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To The Person (With Love xx)

I have a relatively simple argument to present, but one that seems to not be of common consensus in computer science. There are a few specific people who have demonstrated, in separate instances, this lack of understanding as to why there are fewer women than men in computer science.

To the person who told me that even in egalitarian countries (they don’t exist, but for the sake of argument) women aren’t in technology because they just aren’t as good:

Suppose there are fundamental biological differences between genders. These biological differences affect our natures to such an extent that men and women’s performances would differ significantly in computer science. Perhaps the stereotype of female

nature - or maternal instinct - would imply women are empathetic, prioritising relationships with people, in jobs such as teaching, or nursing. In contrast, the stereotype of the paternal instinct would imply that men would be more aggressive and prefer high-risk jobs in competitive sectors, such as finance or computer science. However, if we consider individual situations in stereotypically masculine industries – take computer science - some women perform better than their male peers. Unless we want to claim that these individual women are fluke exceptions, the biological differences in general between men and women cannot be that marked. If the differences aren’t that marked after all, then they should not affect our professional performances. From that, we would imply that left simply to nature, there would not be significant differences in gender ratios in any industry.

To the person who told me that men are distracted by video games, and women do makeup:

Let us grant that differences in gender ratios in computing might be due to lack of interest. Not being interested in something can either be due to an ingrained way that our brains work – some kind of preconditioning – or because of what we are cumulatively exposed to during our lives. As previously discussed, the differences created by biological predetermination of our natures are not significant enough to reflect the gender inequality. So this lack of interest (if it exists) must be due to what we are shown and do as a result. We start being interested in what society presents to us when we are children, and we then decide to pursue this as adults. Typically – although public discourse has recently shed light on this issue – girls are presented with doll-like entertainment as children; boys are more likely to have trucks or construction sets and the likes. Such biases over time mean that girls tend to develop social skills and experience in relationships; boys tend to develop problem-solving skills and improved spatial awareness. If we consider that these skills go on to impact our professional successes and competences, then the division mentioned previously between the interests of males and females follows. Therefore, the lack of gender equality in computer science could clearly be attributed to the stereotypical hobbies both parents and larger society imposes on either gender, eventually leading to genuine natural lack of interest.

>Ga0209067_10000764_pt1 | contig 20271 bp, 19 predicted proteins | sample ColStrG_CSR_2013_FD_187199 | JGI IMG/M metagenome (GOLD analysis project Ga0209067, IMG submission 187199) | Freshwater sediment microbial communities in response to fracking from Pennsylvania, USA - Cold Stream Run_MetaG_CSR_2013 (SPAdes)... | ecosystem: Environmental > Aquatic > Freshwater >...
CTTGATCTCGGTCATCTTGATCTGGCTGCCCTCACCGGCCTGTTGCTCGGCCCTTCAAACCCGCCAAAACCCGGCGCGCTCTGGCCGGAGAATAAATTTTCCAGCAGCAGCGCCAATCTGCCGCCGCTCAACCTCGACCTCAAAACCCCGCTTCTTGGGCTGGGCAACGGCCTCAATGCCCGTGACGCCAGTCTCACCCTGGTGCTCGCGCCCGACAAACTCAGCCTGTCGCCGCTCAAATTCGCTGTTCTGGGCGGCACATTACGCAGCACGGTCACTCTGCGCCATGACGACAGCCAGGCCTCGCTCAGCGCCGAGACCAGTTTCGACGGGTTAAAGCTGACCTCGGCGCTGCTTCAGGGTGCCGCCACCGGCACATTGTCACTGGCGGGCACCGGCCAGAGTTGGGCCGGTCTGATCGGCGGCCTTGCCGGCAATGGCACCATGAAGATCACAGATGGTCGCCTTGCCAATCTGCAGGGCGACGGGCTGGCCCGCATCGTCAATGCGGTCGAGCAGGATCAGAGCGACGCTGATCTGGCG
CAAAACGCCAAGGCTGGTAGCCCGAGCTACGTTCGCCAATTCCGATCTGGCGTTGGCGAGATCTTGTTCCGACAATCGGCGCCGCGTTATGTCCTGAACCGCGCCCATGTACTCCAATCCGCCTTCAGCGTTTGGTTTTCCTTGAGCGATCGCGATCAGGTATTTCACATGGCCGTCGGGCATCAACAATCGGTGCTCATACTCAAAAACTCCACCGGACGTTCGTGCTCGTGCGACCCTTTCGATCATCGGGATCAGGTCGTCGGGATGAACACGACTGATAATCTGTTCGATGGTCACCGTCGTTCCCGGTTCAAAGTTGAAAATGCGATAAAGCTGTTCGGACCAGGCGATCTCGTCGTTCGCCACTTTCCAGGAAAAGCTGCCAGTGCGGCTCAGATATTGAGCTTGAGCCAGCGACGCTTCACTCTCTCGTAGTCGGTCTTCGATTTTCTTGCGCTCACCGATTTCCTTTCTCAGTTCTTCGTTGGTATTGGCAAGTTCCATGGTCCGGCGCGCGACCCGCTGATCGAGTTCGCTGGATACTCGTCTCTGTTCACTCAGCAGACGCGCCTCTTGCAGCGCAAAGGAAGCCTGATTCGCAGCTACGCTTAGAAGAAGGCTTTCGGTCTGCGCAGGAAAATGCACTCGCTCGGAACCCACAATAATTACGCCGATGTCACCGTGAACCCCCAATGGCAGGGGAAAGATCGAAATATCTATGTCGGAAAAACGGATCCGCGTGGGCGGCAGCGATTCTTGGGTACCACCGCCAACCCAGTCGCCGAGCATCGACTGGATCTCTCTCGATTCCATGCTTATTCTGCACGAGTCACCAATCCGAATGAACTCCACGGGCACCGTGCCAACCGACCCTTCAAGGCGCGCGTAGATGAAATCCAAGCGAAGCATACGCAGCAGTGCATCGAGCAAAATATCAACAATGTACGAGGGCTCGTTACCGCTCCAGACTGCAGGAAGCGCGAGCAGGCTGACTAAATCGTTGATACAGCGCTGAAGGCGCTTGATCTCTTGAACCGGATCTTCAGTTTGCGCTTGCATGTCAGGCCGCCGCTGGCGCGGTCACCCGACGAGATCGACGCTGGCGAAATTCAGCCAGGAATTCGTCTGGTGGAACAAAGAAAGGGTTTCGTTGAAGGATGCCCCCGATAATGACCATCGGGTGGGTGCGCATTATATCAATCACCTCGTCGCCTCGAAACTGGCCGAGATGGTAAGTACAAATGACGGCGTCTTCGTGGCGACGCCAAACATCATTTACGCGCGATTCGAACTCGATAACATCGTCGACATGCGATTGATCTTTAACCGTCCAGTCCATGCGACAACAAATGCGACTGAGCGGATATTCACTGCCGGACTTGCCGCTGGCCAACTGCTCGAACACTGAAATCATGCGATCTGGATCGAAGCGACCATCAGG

To the person who wanted to protect me by deliberately changing my peer group from all males to more females:

Suppose that the gender differences in computing arise from the different priorities that men and women share with regards to work-life balance. Our values are often influenced by the people surrounding us, regardless of whether we decide to reject or accept them. For better or for worse, these people are our role models. If throughout someone's education, women act as role models in ‘softer sciences’ or art, an ingrained bias starts to develop, simply because they lack the role models to see how a woman could fit into tech, for example. The media inevitably worsens this effect through the representation of gender roles and stereotypical jobs assigned to each gender. Men in computer science may follow the perception that the industry fits the competitive and independent values that the media or their role models impose. And when the more well-known ‘computer scientists’ are all men – Alan Turing, Tim Berners Lee, Bill Gates, Steve Jobs – it’s easy to see why fewer women would feel inspired or encouraged. Women are simply still more likely to be educated in such a way that they are led to believe that they are better adapted to less stereotypically ‘antisocial’ industries, and the lack of women in the industry is clearly a further deterrent. Women lack a support network that most men do not feel inclined to provide, due to their ingrained assumptions that women are unlikely to take the industry seriously in any case because of stereotypical perceptions of what each gender should value. The solutions to such issues could fill another entire post, but my aim was to first expose the true source of the gender inequality.

Finally, to the person who told me to shut up because they couldn’t accept my arguments… thank you for motivating me to write this post.

By Stella Mortarotti


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